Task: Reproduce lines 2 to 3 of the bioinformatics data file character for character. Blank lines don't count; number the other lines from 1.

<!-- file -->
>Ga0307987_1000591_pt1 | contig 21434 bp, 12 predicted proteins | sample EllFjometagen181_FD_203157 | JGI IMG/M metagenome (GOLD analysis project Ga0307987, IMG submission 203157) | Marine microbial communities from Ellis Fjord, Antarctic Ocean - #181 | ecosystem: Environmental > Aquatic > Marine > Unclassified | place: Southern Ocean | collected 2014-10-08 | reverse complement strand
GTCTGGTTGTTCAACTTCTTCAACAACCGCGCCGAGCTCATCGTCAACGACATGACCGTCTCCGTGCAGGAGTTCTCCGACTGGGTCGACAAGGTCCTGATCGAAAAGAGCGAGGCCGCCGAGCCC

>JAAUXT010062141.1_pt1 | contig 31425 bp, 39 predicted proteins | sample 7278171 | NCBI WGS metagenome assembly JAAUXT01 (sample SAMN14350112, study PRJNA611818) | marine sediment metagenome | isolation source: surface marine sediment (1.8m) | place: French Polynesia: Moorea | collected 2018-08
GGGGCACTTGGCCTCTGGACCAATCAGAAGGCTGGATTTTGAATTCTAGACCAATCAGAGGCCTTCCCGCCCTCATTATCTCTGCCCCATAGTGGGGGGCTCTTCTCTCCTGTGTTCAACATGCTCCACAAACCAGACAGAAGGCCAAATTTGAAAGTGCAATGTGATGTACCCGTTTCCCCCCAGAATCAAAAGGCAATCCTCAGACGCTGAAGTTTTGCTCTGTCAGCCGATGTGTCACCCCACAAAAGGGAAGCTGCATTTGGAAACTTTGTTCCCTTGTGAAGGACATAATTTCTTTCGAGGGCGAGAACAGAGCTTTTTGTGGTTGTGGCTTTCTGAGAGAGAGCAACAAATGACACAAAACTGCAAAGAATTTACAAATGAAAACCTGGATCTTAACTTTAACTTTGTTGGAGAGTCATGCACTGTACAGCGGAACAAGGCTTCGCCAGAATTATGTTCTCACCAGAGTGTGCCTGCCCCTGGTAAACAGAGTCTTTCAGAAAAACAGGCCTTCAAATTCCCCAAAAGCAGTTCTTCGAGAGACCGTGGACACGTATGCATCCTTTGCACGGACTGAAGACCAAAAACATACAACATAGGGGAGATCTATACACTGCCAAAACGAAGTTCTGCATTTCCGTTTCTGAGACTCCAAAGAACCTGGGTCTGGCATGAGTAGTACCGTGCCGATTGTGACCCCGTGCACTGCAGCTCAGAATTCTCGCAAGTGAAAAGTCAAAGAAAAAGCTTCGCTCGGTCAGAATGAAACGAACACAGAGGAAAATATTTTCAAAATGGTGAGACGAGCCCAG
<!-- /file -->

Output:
GTCTGGTTGTTCAACTTCTTCAACAACCGCGCCGAGCTCATCGTCAACGACATGACCGTCTCCGTGCAGGAGTTCTCCGACTGGGTCGACAAGGTCCTGATCGAAAAGAGCGAGGCCGCCGAGCCC

>JAAUXT010062141.1_pt1 | contig 31425 bp, 39 predicted proteins | sample 7278171 | NCBI WGS metagenome assembly JAAUXT01 (sample SAMN14350112, study PRJNA611818) | marine sediment metagenome | isolation source: surface marine sediment (1.8m) | place: French Polynesia: Moorea | collected 2018-08